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Making Parallel HTTP Requests With aiohttp

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Learn how to use asyncio.gather() to make parallel HTTP requests in a real world application.

Comments & Discussion

toosto on April 28, 2019

Hi,

I have a couple of questions:

1) What is the state of the python thread when we are ‘awaiting’ on I/O processing? Is the python thread technically sleeping and woken up later by the operating system or is it just waiting/polling? 2) Why do we require the await keyword while attempting to get the text using response.text()? Is it because response becomes a coroutine object rather than a normal python object?

toosto on May 16, 2019

Guys, any updates?

Parijatha Kumar Pasupuleti on May 22, 2019

Where exactly the http GET request gets executed ? Is it in the response = await session.request(method='GET', url=url)statement or in the next statement i.e., value = response.text() statement ? If the request happens in only one of these statements, then why do we need await for both the statements ?

Par Akerstrom on June 1, 2019

Hi there Chyld. Great session, really liked it.

I was just wondering if there was a way to define a generator function like we did in the theory session and use that for the async http call? As opposed to using one line generator expression?

Say that the generator function would look like this:

   def gen_workers(stop):
        for member in range(1, stop + 1):
        yield member, randint(1, 10)

I played around with it but couldn’t figure out how to make the call asynchronous. The below works synchronously, but not in async!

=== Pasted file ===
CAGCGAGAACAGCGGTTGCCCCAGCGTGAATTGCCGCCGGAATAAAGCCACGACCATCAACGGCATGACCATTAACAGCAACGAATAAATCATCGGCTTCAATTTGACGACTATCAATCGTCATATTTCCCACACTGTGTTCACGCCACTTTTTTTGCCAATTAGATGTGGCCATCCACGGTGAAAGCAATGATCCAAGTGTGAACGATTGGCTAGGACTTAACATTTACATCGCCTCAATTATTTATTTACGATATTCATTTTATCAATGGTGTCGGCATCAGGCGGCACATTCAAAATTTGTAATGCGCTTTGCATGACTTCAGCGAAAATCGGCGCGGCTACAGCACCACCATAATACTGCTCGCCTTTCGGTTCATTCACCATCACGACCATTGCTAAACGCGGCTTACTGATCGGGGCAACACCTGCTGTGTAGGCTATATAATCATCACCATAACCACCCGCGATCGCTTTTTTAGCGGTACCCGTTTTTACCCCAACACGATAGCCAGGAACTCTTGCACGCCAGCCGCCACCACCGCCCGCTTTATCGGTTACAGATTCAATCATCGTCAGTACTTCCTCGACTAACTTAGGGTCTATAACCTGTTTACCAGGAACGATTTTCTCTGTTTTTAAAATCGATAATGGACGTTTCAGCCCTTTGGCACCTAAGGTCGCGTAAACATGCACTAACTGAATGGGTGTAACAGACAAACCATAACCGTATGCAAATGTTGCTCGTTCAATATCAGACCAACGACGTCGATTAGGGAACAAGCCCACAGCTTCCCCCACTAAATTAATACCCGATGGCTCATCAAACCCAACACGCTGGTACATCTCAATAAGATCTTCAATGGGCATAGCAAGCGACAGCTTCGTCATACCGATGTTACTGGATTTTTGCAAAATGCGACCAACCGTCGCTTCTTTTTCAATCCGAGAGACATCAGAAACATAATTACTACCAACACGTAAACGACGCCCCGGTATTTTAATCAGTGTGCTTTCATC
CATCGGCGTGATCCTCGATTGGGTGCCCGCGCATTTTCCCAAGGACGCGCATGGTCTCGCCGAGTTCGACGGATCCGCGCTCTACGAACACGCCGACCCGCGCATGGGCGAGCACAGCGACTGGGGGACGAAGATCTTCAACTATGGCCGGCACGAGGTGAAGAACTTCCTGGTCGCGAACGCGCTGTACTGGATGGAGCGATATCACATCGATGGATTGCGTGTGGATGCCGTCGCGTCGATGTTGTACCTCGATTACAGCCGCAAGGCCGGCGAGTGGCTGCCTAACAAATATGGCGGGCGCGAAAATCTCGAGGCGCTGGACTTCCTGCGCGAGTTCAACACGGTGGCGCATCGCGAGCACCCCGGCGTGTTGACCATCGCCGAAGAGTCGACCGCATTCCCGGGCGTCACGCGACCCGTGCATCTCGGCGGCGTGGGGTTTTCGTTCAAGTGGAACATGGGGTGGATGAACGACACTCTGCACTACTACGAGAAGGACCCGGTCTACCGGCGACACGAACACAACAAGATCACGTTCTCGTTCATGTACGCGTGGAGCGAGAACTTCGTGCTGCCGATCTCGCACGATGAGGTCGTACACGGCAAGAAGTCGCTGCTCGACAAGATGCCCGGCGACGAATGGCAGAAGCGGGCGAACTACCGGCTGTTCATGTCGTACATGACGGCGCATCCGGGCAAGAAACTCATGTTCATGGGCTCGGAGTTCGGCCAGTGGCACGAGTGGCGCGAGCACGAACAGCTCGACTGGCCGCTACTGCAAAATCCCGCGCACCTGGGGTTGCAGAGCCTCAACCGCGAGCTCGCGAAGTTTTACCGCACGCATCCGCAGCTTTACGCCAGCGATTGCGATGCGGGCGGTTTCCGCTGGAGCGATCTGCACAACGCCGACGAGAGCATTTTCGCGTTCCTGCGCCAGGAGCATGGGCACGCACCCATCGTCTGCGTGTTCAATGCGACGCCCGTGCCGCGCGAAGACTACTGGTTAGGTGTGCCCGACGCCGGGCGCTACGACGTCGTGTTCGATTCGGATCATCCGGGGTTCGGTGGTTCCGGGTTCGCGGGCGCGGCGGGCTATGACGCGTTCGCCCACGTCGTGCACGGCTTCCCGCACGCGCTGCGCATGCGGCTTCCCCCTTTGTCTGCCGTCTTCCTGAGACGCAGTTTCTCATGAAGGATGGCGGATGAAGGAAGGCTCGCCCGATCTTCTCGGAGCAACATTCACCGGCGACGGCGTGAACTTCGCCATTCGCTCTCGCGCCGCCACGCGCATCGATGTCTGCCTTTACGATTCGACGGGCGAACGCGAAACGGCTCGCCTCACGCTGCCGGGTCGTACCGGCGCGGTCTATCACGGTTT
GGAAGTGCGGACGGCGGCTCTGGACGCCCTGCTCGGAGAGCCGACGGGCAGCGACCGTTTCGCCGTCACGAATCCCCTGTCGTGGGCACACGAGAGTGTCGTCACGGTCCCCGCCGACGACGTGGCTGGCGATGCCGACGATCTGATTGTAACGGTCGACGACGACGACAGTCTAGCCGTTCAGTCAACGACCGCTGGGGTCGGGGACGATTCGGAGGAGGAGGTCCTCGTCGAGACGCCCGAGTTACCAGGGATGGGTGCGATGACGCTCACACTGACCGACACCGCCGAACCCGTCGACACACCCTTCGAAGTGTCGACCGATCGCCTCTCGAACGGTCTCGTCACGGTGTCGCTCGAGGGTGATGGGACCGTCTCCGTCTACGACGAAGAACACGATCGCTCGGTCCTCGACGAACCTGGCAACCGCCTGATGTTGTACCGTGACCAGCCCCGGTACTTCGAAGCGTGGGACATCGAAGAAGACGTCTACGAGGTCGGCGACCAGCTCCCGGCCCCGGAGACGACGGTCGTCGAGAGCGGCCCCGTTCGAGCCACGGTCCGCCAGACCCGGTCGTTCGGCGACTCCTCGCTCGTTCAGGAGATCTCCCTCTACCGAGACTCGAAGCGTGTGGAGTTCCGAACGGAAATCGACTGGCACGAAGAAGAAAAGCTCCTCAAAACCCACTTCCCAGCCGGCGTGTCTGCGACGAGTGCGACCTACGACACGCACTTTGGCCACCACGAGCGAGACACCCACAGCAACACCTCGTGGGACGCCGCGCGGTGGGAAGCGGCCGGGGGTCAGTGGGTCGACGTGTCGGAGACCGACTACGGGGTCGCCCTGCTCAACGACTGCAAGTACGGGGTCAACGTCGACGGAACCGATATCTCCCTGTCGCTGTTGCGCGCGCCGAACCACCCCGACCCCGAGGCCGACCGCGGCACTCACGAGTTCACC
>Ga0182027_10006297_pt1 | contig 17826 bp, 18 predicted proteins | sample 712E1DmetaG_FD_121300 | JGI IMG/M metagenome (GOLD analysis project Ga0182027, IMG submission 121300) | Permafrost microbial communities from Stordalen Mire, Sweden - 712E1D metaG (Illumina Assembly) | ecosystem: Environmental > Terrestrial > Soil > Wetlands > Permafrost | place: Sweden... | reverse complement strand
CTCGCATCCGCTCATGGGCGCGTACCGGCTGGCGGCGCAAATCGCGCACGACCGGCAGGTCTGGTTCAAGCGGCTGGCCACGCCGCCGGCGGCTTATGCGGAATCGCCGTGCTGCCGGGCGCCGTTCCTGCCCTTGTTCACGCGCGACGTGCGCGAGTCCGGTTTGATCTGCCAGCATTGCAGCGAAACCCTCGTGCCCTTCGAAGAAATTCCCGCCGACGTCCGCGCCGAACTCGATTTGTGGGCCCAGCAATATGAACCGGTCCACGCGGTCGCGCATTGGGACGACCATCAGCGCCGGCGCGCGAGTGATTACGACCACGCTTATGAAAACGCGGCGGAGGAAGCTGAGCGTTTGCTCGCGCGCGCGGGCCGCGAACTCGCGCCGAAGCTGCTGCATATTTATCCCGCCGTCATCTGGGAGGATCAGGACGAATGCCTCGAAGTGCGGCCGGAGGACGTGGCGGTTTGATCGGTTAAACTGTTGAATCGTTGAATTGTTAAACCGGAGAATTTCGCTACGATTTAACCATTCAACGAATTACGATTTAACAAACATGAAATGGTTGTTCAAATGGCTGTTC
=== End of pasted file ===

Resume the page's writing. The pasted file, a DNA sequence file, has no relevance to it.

members = list(gen_workers(1))
            for member in members:
                responses = await asyncio.gather(worker(member[0], member[1], session))
            print(responses)

Thanks again /Par

Par Akerstrom on June 1, 2019

Ah, never mind. I read the tutorial of concurrency and figured out that we can use a different type of syntax for iterating over an already generated list.

Generator function stays the same:

    def gen_workers(stop):
        for member in range(1, stop + 1):
        yield member, randint(1, 10)

We do this for the async function:

    async def alternate_worker_pool():
        async with aiohttp.ClientSession() as session:
            # Synchronous way with external generator
            members = list(gen_workers(10))
            tasks = []
            for member in members:
                task = asyncio.ensure_future(worker(member[0], member[1], session))
                tasks.append(task)
            await asyncio.gather(*tasks, return_exceptions=True)

And we run the event loop with:

    if __name__ == '__main__':
        start = time.perf_counter()
        asyncio.get_event_loop().run_until_complete(
             alternate_worker_pool())
        elapsed = time.perf_counter() - start
        print(f'executed in {elapsed:0.2f} seconds')

Thanks for a great video. Cheers

Pygator on Sept. 14, 2019

So the speed up is from hoping that the website you formed the request to will parallelize the task on their machine? Isn’t Python running the tasks on different cores asynchronously?

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